- calculate an eye ray, which points from the eye position to the proper position on the far plane

- when you have this ray, you can simply calculate world space position by eyePosition + eyeRay * depth, if the depth is in [0, 1] range.


This method is the same as Styves mentioned in the post above. There are some modifications of this technique, when you use linear depth in range [0, far - near] or [near, far] or something like that, but the "algorithm" is the same.


However, the "basic" stored depth is exponential, so if you'd like to use that, there's a really simple (but not so cost-effective) method to do that:

- if you have a texcoord in range [0, 1], you have to convert it into [-1, 1] by "texcoord.xy * 2 - 1"

- you set the depth value to the z coordinate

- then apply a homogenous matrix transformation with the inverse of the view * projection


Something like (GLS - NOTE: I didn't test it, just write it here) :

// read depth at the coordinate
float depth = getDepthValue(texcoord);

// get screen-space position
vec4 pos;
pos.xy = texcoord * 2.0 - 1.0;
pos.z = depth;
pos.w = 1.0;

// get world-space position
pos = invViewProj * pos; // or pos * mat, depends on the matrix-representation
pos /= pos.w;

vec3 worldPos = pos.xyz;

Since you have to do this for each pixel, this method can be slower than the previous one.

#5160938 Skill/Spell effects

Posted by on 16 June 2014 - 04:46 PM



Well, I've tried to find some simlar topics, but I can't. Probably I can't search :D This topic was my best hit.


So I've just done my basic particle system: I have an emitter which has direction, start/end values (like color, speed, size, ...) and a delay time between emitting particles. However, I'm just wondering how the computer games make their "own effects" for different skills. I mean, I can't use particle system for every spells.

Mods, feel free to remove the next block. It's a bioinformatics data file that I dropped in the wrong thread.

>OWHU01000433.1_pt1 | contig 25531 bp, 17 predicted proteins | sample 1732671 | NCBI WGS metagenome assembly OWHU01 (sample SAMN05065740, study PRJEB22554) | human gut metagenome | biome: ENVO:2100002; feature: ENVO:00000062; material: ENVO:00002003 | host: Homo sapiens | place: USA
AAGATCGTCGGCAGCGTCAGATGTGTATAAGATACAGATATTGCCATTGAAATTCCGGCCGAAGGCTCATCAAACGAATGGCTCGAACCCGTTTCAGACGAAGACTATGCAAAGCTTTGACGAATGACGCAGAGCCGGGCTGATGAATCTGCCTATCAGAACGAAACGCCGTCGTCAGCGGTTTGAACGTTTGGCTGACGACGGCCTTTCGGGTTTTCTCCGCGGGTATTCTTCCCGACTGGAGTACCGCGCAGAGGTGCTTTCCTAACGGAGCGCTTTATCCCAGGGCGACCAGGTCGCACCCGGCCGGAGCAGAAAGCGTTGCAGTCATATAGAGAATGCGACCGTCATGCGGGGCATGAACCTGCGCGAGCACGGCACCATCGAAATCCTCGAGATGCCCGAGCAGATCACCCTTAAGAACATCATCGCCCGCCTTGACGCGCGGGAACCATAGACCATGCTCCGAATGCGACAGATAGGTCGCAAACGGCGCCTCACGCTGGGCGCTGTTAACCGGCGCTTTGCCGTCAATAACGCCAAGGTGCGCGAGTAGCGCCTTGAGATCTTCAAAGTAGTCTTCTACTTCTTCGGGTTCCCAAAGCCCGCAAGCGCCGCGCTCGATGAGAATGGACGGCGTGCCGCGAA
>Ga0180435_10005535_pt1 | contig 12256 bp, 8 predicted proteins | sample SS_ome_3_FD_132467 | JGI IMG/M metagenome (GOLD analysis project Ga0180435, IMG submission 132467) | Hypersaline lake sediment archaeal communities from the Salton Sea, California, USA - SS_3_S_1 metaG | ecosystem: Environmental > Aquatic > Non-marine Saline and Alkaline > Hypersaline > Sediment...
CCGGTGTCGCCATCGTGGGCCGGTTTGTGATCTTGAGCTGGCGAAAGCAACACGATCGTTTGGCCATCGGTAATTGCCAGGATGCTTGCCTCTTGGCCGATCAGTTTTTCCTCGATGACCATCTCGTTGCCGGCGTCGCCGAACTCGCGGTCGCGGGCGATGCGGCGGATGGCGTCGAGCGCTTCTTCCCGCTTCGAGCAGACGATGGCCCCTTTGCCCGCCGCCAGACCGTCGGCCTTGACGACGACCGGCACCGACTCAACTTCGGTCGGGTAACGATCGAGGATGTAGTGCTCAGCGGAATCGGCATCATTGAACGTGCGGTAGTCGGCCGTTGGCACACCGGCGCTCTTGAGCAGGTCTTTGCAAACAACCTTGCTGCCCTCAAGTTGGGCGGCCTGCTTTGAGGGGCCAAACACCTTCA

I'm playing with LoL and it has a lot of different skills. For example here is Katarina's abilities. These are not particles. Are they using simple meshes (some quads) with animated textures with alpha blending? How should I handle these kind of effects?


And another one: if I have to use meshes and/or particles, how should I manage the different abilities? Now I have a base class (called Ability) and the different skills are inherited from it. In these classes I can handle the different particle emitters and actions. Is it a "normal" system or is there any better?


Sorry if I missed something or it's a duplicated topic.

Could you please give me some advice?

#4953855 Self shadowing polygon seems

Posted by on 29 June 2012 - 12:48 AM


How do you create the shadow map?

And well... you should use a "normal" shading, like phong shading, which will be smooth.

#4825004 Calling c++ dll from c#

Posted by on 19 June 2011 - 03:25 AM

@MartinsM: Your solution is good for me :) Lots of kiss :D

I post the full code, if someone are interested in it.

Of course, I'll write an class, which will manage this, but it's a pilot version :)

So thanks everyone for the help

I had some trouble with code blocks, so I uploaded the files
Attached File  cpp_in_csharp.zip   1.22KB   86 downloads